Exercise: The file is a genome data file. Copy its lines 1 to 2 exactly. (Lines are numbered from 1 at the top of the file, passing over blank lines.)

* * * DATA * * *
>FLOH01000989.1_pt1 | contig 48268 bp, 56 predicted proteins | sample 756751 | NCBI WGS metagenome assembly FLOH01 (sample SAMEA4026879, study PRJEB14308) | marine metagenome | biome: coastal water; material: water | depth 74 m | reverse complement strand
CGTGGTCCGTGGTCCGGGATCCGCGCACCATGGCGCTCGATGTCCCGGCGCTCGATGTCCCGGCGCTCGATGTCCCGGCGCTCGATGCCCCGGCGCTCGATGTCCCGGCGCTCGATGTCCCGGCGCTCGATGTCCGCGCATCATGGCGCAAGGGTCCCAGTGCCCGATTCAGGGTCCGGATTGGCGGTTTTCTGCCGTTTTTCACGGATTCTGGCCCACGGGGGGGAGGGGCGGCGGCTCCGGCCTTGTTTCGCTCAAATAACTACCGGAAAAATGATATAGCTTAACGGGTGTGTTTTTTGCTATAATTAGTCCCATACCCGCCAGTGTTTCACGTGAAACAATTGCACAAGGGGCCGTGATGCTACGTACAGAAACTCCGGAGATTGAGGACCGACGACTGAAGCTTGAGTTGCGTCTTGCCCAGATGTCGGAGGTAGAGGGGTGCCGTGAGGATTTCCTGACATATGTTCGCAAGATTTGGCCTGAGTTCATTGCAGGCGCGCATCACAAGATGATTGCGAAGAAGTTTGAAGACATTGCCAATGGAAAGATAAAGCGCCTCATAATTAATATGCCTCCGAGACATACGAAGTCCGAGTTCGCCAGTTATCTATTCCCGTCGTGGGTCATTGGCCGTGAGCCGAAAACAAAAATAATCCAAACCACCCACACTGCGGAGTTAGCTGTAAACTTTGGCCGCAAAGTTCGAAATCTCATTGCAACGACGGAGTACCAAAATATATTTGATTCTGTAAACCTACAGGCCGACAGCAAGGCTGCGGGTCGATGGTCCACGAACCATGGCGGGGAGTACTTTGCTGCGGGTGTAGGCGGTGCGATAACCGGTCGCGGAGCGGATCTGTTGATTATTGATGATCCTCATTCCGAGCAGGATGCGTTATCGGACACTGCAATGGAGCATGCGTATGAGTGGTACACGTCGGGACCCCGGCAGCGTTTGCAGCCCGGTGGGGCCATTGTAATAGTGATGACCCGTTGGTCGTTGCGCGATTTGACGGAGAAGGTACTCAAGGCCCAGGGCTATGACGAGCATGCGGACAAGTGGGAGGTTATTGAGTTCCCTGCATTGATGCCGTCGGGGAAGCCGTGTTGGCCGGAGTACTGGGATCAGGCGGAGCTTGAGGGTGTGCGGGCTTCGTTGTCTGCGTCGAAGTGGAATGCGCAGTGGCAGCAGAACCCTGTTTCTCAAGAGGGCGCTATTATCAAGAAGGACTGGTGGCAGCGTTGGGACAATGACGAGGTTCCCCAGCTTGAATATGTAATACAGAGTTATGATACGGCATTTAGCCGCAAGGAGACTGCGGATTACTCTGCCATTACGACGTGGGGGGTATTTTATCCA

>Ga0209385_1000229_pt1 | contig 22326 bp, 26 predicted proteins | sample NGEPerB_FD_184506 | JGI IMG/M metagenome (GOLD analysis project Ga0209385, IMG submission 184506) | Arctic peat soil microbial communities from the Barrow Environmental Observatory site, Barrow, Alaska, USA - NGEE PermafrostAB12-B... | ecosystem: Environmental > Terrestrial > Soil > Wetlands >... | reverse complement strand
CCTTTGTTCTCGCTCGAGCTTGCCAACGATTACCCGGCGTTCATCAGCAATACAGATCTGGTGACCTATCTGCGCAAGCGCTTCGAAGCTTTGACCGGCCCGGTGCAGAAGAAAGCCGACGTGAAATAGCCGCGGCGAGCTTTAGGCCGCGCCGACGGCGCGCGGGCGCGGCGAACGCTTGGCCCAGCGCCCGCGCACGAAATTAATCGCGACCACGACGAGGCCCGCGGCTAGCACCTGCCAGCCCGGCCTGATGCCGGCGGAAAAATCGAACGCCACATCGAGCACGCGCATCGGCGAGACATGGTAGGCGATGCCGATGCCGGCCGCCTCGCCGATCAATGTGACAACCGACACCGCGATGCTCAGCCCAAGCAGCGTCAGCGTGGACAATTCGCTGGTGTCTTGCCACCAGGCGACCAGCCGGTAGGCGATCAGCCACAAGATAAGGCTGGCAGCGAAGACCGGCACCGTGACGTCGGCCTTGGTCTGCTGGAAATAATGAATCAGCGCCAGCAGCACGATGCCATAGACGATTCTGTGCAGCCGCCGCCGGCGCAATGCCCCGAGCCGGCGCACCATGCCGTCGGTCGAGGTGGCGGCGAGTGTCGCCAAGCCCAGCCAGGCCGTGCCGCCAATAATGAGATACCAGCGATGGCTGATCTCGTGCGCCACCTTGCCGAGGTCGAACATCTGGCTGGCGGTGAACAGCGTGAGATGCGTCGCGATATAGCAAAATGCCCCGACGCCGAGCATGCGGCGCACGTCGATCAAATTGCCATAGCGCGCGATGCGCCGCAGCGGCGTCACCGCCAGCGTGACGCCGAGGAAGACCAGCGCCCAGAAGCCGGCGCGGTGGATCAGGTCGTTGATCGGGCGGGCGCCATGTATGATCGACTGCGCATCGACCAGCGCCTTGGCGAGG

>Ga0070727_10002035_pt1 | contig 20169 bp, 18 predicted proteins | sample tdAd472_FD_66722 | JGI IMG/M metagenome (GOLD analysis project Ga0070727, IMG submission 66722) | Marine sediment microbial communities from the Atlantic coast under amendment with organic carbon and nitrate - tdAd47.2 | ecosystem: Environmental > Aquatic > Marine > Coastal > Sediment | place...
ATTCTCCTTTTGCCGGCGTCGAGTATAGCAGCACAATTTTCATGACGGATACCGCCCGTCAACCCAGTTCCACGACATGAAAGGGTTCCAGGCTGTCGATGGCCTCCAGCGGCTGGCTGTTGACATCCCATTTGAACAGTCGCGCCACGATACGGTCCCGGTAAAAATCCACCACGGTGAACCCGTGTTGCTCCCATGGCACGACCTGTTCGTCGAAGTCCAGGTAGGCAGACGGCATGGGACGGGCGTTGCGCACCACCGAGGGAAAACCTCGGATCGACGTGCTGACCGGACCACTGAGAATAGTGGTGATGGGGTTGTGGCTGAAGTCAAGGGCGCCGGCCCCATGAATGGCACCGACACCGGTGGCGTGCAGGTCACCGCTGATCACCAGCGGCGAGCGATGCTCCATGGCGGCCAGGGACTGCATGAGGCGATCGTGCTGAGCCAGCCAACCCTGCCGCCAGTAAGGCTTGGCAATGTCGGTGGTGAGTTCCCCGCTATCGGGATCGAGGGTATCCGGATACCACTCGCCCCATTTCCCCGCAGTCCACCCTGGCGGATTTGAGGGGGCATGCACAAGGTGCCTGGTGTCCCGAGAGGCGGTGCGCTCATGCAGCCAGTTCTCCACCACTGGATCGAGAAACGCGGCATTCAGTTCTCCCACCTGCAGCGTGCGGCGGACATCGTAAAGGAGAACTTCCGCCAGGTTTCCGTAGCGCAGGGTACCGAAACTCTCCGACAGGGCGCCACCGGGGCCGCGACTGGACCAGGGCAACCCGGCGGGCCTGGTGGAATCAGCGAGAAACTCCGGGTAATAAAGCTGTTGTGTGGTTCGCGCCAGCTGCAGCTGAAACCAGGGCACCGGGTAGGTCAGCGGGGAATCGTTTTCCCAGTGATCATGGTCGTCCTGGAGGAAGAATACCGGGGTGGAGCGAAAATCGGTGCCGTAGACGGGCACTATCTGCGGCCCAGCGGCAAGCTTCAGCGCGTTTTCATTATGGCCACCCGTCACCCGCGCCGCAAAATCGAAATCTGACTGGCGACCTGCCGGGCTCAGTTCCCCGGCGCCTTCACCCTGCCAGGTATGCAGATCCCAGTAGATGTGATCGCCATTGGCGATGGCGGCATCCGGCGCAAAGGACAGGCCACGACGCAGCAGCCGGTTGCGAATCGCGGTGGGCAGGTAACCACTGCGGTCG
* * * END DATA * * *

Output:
>FLOH01000989.1_pt1 | contig 48268 bp, 56 predicted proteins | sample 756751 | NCBI WGS metagenome assembly FLOH01 (sample SAMEA4026879, study PRJEB14308) | marine metagenome | biome: coastal water; material: water | depth 74 m | reverse complement strand
CGTGGTCCGTGGTCCGGGATCCGCGCACCATGGCGCTCGATGTCCCGGCGCTCGATGTCCCGGCGCTCGATGTCCCGGCGCTCGATGCCCCGGCGCTCGATGTCCCGGCGCTCGATGTCCCGGCGCTCGATGTCCGCGCATCATGGCGCAAGGGTCCCAGTGCCCGATTCAGGGTCCGGATTGGCGGTTTTCTGCCGTTTTTCACGGATTCTGGCCCACGGGGGGGAGGGGCGGCGGCTCCGGCCTTGTTTCGCTCAAATAACTACCGGAAAAATGATATAGCTTAACGGGTGTGTTTTTTGCTATAATTAGTCCCATACCCGCCAGTGTTTCACGTGAAACAATTGCACAAGGGGCCGTGATGCTACGTACAGAAACTCCGGAGATTGAGGACCGACGACTGAAGCTTGAGTTGCGTCTTGCCCAGATGTCGGAGGTAGAGGGGTGCCGTGAGGATTTCCTGACATATGTTCGCAAGATTTGGCCTGAGTTCATTGCAGGCGCGCATCACAAGATGATTGCGAAGAAGTTTGAAGACATTGCCAATGGAAAGATAAAGCGCCTCATAATTAATATGCCTCCGAGACATACGAAGTCCGAGTTCGCCAGTTATCTATTCCCGTCGTGGGTCATTGGCCGTGAGCCGAAAACAAAAATAATCCAAACCACCCACACTGCGGAGTTAGCTGTAAACTTTGGCCGCAAAGTTCGAAATCTCATTGCAACGACGGAGTACCAAAATATATTTGATTCTGTAAACCTACAGGCCGACAGCAAGGCTGCGGGTCGATGGTCCACGAACCATGGCGGGGAGTACTTTGCTGCGGGTGTAGGCGGTGCGATAACCGGTCGCGGAGCGGATCTGTTGATTATTGATGATCCTCATTCCGAGCAGGATGCGTTATCGGACACTGCAATGGAGCATGCGTATGAGTGGTACACGTCGGGACCCCGGCAGCGTTTGCAGCCCGGTGGGGCCATTGTAATAGTGATGACCCGTTGGTCGTTGCGCGATTTGACGGAGAAGGTACTCAAGGCCCAGGGCTATGACGAGCATGCGGACAAGTGGGAGGTTATTGAGTTCCCTGCATTGATGCCGTCGGGGAAGCCGTGTTGGCCGGAGTACTGGGATCAGGCGGAGCTTGAGGGTGTGCGGGCTTCGTTGTCTGCGTCGAAGTGGAATGCGCAGTGGCAGCAGAACCCTGTTTCTCAAGAGGGCGCTATTATCAAGAAGGACTGGTGGCAGCGTTGGGACAATGACGAGGTTCCCCAGCTTGAATATGTAATACAGAGTTATGATACGGCATTTAGCCGCAAGGAGACTGCGGATTACTCTGCCATTACGACGTGGGGGGTATTTTATCCA